A new online tool, The sound of wellness, aims to cure everyday issues through the power of coloured noise. White noise has been a front-and-centre favourite, but recently experts have been speaking out about the benefits of different colour frequency noises, such as pink, brown and green noise, and white.
Currys spoke with a professor of psychology at the Goldsmiths University of London, Joydeep Bhattacharya to discover the benefits of particular sounds for different issues to help develop the tool.
Green and blue noise to help you relax
A stressful day at work or going through a personal crisis can take its toll on inner peace. Maintaining a balance can be challenging, and noise can help here specifically green and blue noise.
Professor Bhattacharya explains: “Certain sounds, when applied in a regulated manner, can have a positive impact on mental health and wellbeing by eliciting specific emotional responses, promoting positive emotions, reducing stress, resisting fatigue, acting as a form of background noise, and helping to improve our cognitive performance and even sleep.”
Green noise is more like a natural background tone at around 500Hz. It is fairly similar to pink or brown noise but is usually more pleasant and relaxing to the ear. It sounds like trickling waterfalls, rumbling rivers or waters crashing on the beach.
Like green noise, blue noise brings a soundtrack that can improve mental health. Blue noise is a sound colour that is proportional to its frequency, which means that the power and energy of the signal increase as the frequency increases. It’s usually used by sound audiologists for dithering but can help mask other high-frequency sounds. It sounds like water running from a tap or water hissing.
Violet noise or black noise for relaxation
If someone is feeling edgy, nervous or tense – violet or black noise has been shown to aid relaxation and help you unwind during high-stress periods.
Black noise is the absence of sound; while there is no playlist for black noise for obvious reasons, noise-cancelling headphones or earplugs are a great way to block out external sound.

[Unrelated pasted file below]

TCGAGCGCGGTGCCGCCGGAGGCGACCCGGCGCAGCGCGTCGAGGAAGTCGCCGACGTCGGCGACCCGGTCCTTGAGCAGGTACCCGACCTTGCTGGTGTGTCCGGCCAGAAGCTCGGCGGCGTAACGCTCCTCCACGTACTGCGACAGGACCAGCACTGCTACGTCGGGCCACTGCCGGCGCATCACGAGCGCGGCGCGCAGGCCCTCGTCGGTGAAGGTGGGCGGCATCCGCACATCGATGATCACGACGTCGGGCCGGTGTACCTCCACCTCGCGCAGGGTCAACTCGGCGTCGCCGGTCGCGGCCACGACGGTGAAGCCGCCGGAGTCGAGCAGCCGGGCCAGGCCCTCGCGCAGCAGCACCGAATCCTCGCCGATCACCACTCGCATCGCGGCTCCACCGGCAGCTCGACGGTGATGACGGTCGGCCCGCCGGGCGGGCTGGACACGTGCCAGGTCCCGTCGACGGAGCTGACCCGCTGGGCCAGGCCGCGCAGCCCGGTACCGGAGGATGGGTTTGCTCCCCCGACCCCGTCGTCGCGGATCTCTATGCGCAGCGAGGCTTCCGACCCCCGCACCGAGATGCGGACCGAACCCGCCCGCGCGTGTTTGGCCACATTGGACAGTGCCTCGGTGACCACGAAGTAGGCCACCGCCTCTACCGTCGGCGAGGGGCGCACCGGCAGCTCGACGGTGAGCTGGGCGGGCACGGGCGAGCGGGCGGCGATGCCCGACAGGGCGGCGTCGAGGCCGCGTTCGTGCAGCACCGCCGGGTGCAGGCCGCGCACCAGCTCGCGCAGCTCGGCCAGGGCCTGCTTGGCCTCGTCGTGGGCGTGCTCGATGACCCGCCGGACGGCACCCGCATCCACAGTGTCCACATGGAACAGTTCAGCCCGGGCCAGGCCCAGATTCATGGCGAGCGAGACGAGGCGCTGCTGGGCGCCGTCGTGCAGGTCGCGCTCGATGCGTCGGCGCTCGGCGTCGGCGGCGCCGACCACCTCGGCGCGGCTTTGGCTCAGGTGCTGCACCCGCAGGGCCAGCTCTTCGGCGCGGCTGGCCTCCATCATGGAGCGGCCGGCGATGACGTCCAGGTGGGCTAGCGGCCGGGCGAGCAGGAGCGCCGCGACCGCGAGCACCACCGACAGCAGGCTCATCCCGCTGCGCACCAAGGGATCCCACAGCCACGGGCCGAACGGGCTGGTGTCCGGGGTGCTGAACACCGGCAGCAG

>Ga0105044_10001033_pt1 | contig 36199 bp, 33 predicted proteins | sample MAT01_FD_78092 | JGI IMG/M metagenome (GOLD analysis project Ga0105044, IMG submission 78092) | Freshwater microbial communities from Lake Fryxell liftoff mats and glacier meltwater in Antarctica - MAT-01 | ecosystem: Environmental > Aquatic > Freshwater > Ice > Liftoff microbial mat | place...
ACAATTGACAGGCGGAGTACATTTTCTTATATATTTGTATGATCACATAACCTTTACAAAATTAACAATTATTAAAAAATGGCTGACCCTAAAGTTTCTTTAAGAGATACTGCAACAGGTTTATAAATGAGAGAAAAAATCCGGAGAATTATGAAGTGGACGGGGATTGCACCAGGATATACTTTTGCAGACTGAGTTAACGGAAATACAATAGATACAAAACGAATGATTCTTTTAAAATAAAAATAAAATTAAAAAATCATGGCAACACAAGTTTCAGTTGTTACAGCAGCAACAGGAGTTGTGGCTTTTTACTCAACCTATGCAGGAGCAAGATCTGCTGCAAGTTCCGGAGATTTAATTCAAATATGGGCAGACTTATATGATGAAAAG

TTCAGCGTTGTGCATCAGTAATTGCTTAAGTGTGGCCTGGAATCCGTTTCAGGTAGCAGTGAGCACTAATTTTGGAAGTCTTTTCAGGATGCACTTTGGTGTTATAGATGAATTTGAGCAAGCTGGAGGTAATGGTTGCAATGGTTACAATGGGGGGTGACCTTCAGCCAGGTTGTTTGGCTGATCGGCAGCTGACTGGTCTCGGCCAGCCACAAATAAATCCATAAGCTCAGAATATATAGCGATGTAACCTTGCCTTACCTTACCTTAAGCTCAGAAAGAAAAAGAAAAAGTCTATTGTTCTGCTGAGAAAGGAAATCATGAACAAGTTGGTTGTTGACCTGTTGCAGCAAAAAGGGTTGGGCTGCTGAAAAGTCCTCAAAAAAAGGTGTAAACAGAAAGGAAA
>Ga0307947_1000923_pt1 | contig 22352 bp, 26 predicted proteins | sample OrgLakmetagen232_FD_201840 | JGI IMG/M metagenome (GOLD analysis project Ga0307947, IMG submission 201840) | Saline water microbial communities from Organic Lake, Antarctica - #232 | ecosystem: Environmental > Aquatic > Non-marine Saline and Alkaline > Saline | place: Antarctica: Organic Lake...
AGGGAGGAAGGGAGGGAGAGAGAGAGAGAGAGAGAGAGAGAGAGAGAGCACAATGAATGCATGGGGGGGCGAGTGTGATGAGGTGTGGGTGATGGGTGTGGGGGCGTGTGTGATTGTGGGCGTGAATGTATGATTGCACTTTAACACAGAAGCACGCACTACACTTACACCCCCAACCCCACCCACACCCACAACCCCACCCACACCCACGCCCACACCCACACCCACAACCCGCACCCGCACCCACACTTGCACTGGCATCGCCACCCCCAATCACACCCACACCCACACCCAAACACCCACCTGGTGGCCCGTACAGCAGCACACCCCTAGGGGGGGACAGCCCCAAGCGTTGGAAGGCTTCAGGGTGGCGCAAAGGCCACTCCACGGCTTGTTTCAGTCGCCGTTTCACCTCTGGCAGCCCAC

Violet noise is the inverted version of brown noise – its power density increases per octave with an increasing rate over a finite frequency range. This high-frequency range can mask other high-frequency noises, which is why it benefits people with tinnitus. It is comparable to the sound of a tap running or the sound of a jet spray.
Five quick tips to help you relax
Try breath work
Breathing exercises are one of the simplest relaxation strategies that you can use, particularly if you’re feeling stressed. Start by breathing into a slow count of three and breath out to the same slow count of three. Repeat this as many times as necessary.
Do something creative
Whether you like to paint, bake, or knit, creating something from start to finish can be therapeutic and rewarding. It gives your mind a break from the things in your life that may make you anxious.
Disconnect from tech
Being hunched behind various devices can have a negative impact on your mental health, so make sure to take a step back from your electronics. Go for a walk, get lost in a good book or socialise with friends and family.
Aromatherapy can be a powerful way to help you unwind. Lavender, chamomile, sage and rose oil are the best scents for relaxation. Pop a few drops in a diffuser and practice your breathwork to feel the stress melt away.
Jot down your thoughts in a journal
Journaling is a great way to unload and release your thoughts from your mind. It can help you assess what worries you so you have a starting point to tackle your problems.
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